Last year in our Learning Insights Report we identified the growing challenges faced by learning delivery, mainly stemming from a more fragmented, more mobile and more global workforce; and from the speed of change. Organisations now have to contend with multiple channels for delivery, multiple devices and time constraints.
Like it or not, we’re now in the middle of a mobile learning revolution.
There’s been plenty to confirm this change over the past year, with Towards Maturity finding that 71% of organisations are now using mobile devices (up from 36% in 2010 and 47% in 2012). We’ve also seen the release of the Adapt Learning framework and Totara LMS Mobile.
With this year’s Learning Insights Report due for release in November, we wanted to reflect back on why we think there’s been such widespread adoption of multi-device in the world of learning over the past year.
1. It Gives Learners A Choice
Multi-device learning provides choice (and control) like never before. Now learners get to pick when and where they learn, and even on which device, giving learners the freedom to learn when and where they want: a sure-fire way to increase engagement.
For TUI Travel, it meant powerful training that could even engage learners before day one.
2. It Connects Learners
Multi-device learning enables connectivity on a much wider scale than traditional PC-based learning.
We’ve started to see a craving for social tools to be integrated into LMSs, which naturally sits more with mobile usage (according to Nielsen, adults spend 50% longer on social media apps on their smartphone than on computers.)
This increased connectivity invariably gives opportunities for learners to learn from another, share problems and connect with SMEs in their organisations.
We’ve talked a lot about how Gen Y, and more recently Gen C, love to be connected. Find out how with these 4 tips.
3. It Gives Learners Content (Which They Love)
If content is king, what is multi-device content…?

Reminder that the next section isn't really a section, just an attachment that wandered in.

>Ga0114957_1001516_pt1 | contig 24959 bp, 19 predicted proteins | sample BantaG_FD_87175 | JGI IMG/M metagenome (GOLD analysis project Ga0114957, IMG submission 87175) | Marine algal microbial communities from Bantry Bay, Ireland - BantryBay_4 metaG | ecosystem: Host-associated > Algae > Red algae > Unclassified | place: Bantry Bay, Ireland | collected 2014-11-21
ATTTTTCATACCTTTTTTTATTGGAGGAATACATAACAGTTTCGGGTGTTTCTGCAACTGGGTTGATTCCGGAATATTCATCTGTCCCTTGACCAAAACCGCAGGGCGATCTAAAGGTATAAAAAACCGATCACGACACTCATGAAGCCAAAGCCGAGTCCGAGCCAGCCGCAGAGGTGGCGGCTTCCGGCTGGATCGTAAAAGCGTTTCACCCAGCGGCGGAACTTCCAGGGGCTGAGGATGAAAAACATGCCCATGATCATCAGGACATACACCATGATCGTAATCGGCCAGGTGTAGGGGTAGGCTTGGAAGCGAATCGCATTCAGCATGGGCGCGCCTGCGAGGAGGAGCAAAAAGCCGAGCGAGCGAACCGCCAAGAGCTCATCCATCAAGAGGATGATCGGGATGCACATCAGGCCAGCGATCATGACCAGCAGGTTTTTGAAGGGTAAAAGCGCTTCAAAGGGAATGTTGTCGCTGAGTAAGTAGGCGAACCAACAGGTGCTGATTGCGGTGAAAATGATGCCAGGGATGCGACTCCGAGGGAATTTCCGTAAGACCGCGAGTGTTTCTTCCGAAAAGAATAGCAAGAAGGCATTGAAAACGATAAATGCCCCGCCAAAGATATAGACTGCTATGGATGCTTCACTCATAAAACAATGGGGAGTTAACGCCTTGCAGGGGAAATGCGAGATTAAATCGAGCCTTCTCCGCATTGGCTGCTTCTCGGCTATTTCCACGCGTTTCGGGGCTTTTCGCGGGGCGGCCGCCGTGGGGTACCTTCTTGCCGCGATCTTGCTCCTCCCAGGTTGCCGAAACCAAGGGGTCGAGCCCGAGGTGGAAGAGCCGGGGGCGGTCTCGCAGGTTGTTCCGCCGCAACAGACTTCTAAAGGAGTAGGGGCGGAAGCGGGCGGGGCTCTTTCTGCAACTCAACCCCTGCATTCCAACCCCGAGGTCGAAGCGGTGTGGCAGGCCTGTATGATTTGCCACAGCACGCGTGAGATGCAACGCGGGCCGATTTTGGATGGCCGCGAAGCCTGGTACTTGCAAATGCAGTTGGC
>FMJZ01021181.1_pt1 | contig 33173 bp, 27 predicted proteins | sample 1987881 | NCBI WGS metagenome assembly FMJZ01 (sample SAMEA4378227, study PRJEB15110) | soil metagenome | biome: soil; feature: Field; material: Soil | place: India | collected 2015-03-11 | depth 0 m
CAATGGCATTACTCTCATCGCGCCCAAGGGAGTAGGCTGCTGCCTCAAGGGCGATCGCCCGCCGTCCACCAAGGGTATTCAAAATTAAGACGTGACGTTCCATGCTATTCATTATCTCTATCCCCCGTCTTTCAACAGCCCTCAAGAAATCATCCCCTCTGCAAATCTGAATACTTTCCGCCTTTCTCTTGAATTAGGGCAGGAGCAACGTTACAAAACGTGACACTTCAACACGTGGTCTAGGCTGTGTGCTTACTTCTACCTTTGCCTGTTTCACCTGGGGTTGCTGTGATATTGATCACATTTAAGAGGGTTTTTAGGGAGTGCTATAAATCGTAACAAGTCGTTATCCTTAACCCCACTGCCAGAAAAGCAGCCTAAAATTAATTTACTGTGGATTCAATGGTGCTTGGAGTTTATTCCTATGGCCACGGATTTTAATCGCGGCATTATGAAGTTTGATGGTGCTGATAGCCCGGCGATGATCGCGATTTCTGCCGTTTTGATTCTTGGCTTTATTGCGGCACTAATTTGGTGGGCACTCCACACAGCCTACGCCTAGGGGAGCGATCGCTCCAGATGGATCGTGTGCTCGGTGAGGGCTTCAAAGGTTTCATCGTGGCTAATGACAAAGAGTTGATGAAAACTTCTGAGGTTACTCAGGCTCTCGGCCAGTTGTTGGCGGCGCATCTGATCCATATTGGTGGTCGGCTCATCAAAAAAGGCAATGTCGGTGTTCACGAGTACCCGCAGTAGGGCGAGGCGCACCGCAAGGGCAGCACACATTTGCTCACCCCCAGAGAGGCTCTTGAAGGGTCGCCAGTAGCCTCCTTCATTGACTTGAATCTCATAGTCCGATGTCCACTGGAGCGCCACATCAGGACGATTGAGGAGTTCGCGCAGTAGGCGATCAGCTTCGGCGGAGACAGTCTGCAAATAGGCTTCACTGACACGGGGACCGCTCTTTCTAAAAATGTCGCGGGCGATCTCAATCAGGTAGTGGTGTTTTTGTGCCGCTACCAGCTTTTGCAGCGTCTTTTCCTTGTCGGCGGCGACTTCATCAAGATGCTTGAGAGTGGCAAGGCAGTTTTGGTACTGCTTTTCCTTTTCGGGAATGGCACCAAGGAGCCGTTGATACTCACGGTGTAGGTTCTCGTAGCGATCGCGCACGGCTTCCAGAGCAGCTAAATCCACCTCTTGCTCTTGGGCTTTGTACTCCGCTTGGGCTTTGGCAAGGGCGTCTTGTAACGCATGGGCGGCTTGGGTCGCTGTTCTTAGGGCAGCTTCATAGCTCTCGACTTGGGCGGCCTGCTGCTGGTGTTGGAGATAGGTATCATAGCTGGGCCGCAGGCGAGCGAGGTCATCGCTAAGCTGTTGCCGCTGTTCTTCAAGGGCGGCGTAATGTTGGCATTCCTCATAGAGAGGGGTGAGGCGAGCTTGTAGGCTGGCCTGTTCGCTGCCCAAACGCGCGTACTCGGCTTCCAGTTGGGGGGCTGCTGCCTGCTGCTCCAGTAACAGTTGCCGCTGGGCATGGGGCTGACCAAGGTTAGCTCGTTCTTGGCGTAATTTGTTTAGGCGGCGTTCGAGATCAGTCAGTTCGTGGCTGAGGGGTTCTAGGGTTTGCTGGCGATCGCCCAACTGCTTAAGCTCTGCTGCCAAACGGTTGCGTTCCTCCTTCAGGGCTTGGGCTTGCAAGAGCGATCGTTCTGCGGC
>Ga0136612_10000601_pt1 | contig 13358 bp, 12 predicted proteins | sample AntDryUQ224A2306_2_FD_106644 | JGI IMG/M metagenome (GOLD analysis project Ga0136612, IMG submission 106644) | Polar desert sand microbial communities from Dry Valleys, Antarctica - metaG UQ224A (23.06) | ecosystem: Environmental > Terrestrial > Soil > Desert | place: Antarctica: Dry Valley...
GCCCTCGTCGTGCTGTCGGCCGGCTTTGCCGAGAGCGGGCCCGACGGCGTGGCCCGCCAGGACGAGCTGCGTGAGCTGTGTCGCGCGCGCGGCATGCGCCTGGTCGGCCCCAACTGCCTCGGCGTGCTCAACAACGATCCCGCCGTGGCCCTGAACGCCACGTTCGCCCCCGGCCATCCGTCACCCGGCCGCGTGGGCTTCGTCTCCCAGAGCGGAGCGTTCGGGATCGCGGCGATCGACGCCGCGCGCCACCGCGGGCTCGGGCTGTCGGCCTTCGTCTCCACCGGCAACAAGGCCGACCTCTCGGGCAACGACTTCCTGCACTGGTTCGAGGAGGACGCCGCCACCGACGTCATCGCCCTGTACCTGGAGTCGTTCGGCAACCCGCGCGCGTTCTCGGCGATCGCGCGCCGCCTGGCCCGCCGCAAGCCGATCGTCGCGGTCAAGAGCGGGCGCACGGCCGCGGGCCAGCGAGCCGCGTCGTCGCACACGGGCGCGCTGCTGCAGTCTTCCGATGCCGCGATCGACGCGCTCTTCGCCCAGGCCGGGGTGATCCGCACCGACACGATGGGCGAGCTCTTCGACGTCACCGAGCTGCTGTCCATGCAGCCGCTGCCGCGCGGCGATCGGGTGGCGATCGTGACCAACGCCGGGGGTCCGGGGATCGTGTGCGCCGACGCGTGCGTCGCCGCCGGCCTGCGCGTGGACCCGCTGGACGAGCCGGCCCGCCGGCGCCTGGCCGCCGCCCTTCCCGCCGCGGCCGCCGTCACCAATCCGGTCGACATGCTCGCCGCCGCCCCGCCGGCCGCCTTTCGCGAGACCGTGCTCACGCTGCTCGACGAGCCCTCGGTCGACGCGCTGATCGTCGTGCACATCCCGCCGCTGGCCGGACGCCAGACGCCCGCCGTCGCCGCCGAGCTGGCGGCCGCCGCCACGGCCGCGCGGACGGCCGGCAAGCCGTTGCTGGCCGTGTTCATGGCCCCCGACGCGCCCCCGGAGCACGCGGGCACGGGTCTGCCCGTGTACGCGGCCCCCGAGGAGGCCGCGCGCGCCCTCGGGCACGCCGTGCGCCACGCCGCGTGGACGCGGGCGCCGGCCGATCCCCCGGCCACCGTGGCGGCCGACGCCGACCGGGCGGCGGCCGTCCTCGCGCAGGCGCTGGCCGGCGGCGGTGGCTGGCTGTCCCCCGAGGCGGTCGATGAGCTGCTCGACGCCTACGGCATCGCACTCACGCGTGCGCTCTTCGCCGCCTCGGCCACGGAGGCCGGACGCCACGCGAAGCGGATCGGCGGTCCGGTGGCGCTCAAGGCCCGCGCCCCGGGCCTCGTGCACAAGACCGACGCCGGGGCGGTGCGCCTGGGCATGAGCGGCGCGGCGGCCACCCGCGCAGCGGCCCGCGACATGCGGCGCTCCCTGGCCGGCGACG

A “just-in-time” content approach suits multi-device learning. This works for scenarios where learners need to dip in and out their learning, when out of the office. Maybe they need a quick refresh on a product before a sales pitch. Or maybe they just want a quick how-to refresher.
With the continued rise of a fragmented and remote workforce, access to content when it is needed is becoming vital.
Find out how City & Guilds used a multi-device, content driven approach, because they felt their audience needed more resources, instead of formal courses.
4. It Creates An Identifiable Learning Culture
If you haven’t been listening: Pervasive learning is here. It may seem obvious, but learners already have an established way of behaving at work, which inevitably involves smartphones, social media and lots of content.
Multi-device learning is becoming popular because it provides organisations with an opportunity to build a sustainable learning culture of self-enablement and sharing. By abandoning the rigour of traditional learning methods, and tapping into a culture that learners crave and can genuinely buy in to, organisations are seeing more engagement and retention as a result.
So, What Now?
We know there’s a lot to take in with a multi-device approach, so if you’re feeling a bit overwhelmed and worried about how to get it right, here’s a few tips to ensure you’re not forgetting anyone.
Is your organisation adopting multi-device learning for a different reason? Share with us by commenting below.
Want to talk with us about multi-device learning and how it could positively impact your business? Just get in touch, we’d be happy to talk to you.